Testing for COVID-19 at Home

John Whyte, MD; Sean Parsons, MD


September 01, 2021

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JOHN WHYTE: Welcome, everyone. I'm Dr. John Whyte, the Chief Medical Officer at WebMD. I'm glad we're talking about vaccines. And that's an important step of controlling the COVID pandemic. But we're starting to forget about testing, and the need for testing. And now we have opportunities to test at home. But should you do a home test? How accurate are they? And does it matter whether or not you have symptoms? When do you test? So to help unpack this and answer the questions that are on your mind, I've asked Dr. Sean Parsons. He's the CEO and founder of Ellume Health. Dr. Parsons, Thanks for joining me.

SEAN PARSONS: Hi, John. Good to be with you.

JOHN WHYTE: Well, let's start off with, let's explain the technology a little, because we talk about rapid tests, we talk about PCR tests. They test different things and tell us different things. So can you help explain to our audience, where we're not giving them an immunology lesson, but we're differentiating rapid tests and PCR tests.

SEAN PARSONS: So antigen tests, such as ours and most of the products that are on the market, detect a viral protein called the nucleocapsid protein. That's one of the internal proteins of the coronavirus structure that's associated with replicating viral RNA. That protein is very highly conserved, meaning it doesn't change very much through these different strains, and it gives us confidence that by detecting that protein, we get an indication that there is virus present in the sample.

Within the antigen test, there are a couple of different categories. There's the visually red tests, which is the two lines for positive, one line for negative products. And then there are the fluorescent immunoassay products, which have higher sensitivity based on using fluorescence to detect small amounts of the coronavirus protein of interest. Those antigen tests are different from the molecular tests, or the PCR tests, which are about amplifying up a small piece of viral RNA to identify very, very small amounts of virus present in the sample.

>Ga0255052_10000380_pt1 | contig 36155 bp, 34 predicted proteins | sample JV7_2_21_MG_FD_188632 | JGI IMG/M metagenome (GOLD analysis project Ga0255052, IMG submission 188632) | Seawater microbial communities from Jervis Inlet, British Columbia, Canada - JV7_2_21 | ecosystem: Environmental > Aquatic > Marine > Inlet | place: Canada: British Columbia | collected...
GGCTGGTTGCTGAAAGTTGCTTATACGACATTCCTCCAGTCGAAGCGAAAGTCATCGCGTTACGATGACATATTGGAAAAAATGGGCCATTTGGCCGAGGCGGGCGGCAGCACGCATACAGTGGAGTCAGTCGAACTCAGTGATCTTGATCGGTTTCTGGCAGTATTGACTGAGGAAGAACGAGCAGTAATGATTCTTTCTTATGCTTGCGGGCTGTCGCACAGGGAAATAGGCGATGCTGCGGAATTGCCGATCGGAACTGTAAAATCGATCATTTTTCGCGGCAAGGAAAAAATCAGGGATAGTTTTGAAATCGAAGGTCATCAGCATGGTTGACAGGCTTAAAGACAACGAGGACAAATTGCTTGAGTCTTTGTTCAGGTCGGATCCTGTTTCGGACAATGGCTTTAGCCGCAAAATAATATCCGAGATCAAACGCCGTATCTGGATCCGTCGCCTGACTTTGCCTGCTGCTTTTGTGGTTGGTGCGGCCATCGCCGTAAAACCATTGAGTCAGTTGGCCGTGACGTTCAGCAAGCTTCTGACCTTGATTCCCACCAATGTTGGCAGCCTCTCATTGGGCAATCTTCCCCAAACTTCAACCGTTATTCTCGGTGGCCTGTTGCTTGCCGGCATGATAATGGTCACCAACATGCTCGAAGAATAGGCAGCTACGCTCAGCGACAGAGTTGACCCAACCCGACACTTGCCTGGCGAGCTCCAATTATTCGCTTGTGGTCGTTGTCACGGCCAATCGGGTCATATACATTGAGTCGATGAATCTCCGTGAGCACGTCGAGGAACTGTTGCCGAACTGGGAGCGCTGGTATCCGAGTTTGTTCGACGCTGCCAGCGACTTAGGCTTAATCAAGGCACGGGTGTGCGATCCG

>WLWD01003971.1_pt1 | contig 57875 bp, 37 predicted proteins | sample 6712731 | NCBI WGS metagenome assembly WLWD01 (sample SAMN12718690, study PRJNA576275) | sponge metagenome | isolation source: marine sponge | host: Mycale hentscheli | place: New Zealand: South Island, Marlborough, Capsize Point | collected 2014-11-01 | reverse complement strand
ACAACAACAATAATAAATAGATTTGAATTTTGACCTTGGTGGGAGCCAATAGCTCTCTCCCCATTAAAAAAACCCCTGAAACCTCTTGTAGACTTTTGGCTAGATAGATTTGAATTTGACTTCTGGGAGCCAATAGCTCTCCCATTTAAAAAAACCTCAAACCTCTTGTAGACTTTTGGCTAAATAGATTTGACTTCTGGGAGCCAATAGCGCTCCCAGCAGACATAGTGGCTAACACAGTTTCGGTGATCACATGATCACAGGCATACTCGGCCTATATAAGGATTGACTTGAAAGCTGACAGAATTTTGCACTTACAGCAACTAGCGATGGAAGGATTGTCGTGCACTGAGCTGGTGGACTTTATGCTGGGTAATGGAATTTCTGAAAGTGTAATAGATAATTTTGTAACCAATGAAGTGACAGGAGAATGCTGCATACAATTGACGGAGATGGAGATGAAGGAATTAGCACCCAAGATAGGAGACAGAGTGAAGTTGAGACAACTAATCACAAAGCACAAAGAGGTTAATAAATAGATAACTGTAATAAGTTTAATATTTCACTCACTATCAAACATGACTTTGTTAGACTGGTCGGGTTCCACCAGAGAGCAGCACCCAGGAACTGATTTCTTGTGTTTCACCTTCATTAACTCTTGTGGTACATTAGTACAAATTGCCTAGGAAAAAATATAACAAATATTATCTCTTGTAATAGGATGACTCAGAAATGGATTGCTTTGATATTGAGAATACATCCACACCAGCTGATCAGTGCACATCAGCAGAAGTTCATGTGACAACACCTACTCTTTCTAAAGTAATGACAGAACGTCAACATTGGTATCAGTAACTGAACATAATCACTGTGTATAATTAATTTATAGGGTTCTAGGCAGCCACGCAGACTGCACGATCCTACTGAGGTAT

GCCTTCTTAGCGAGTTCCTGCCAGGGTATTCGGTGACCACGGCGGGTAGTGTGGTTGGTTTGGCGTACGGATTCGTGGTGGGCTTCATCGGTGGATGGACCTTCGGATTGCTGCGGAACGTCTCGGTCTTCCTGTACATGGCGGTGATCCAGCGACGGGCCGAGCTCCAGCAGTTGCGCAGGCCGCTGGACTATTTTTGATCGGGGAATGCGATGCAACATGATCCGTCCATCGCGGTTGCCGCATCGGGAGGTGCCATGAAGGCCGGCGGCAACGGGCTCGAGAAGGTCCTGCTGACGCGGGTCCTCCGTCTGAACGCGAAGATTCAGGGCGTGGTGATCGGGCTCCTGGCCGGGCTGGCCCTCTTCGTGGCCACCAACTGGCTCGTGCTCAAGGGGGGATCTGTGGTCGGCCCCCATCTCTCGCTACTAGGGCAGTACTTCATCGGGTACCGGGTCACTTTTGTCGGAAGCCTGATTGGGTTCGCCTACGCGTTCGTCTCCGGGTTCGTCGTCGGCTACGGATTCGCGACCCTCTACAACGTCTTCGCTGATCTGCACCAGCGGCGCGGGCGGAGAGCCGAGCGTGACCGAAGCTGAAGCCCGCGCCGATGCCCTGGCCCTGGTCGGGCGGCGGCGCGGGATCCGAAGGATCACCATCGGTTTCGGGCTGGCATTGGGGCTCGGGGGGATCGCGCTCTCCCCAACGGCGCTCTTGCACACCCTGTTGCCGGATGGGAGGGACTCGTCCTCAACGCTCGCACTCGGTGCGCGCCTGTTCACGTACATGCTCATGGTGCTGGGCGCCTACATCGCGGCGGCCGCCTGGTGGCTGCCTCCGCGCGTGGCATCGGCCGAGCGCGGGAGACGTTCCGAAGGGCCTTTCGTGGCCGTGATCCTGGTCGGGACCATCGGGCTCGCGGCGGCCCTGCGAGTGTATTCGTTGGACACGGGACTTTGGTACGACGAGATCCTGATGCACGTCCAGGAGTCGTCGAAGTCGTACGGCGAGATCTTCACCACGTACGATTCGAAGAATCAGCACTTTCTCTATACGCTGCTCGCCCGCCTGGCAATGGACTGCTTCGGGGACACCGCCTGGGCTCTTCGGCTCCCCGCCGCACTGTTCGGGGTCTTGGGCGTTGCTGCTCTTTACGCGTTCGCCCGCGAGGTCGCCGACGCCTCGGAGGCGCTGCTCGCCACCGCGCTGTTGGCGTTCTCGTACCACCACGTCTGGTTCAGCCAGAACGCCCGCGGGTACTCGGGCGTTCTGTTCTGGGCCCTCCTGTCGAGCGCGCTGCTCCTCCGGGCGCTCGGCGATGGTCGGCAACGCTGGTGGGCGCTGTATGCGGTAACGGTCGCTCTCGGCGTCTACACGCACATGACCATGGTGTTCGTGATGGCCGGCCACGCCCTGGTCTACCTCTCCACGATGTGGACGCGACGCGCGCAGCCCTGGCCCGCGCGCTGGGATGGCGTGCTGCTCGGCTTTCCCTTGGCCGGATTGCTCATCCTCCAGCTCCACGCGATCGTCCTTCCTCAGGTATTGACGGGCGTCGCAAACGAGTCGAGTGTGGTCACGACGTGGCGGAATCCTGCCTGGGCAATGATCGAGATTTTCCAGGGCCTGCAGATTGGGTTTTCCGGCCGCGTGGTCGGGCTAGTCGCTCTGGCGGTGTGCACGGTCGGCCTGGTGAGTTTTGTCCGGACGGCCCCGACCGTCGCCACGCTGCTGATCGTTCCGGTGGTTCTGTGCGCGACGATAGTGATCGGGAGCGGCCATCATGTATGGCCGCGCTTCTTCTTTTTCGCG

JOHN WHYTE: They're looking for genetic material as opposed to protein. And that may result in different levels of accuracy. So let's spend a little bit of time. I do want to point out to everyone that both type of tests, the antigen test and the molecular test, or what we're calling rapid tests and PCR tests, are available. Both of those are available at home.

The PCR test, you're still going to have to mail back. Those are the only tests currently that right now are available in the United States. And then the rapid test, obviously, you can do at home. Or you could do either of them at your local pharmacy in many areas. But let's talk about the accuracy, because they work differently in terms of detection. Let's start first, if you don't mind, with the PCR test, because you kind of hold that out as the gold standard, so to speak.

SEAN PARSONS: They're really the best-accuracy products that are available at the present time. And so those products are reasonably consistent between them. There are small differences between the tests. But for all intents and purposes, the PCR tests I refer to as the gold standard or truth.

JOHN WHYTE: So if you test positive, it's a high likelihood you're positive. If you test negative, high likelihood that you're negative. Let's move to the rapid test, the antigen test. Talk to our audience about the accuracy of these tests.

SEAN PARSONS: Some of the rapid antigen tests, particularly those that use fluorescence detection, do generally have better accuracy, particularly sensitivity, than the other tests. Now sensitivity is being able to correctly identify the people that do have COVID. So catching all of, catching those positive cases. Our test in the clinical study we ran for the FDA showed a sensitivity of 96%.

JOHN WHYTE: Let me ask you: The population you studied for FDA, was it symptomatic, asymptomatic, or both?

SEAN PARSONS: So that was both symptomatic and asymptomatic. In the symptomatic population, our accuracy is 96%. In the asymptomatic category, our sensitivity is 90%. So those people who were asymptomatic are shedding a little bit less virus and we have slightly lower sensitivity than compared to, that's 90%, as compared to PCR.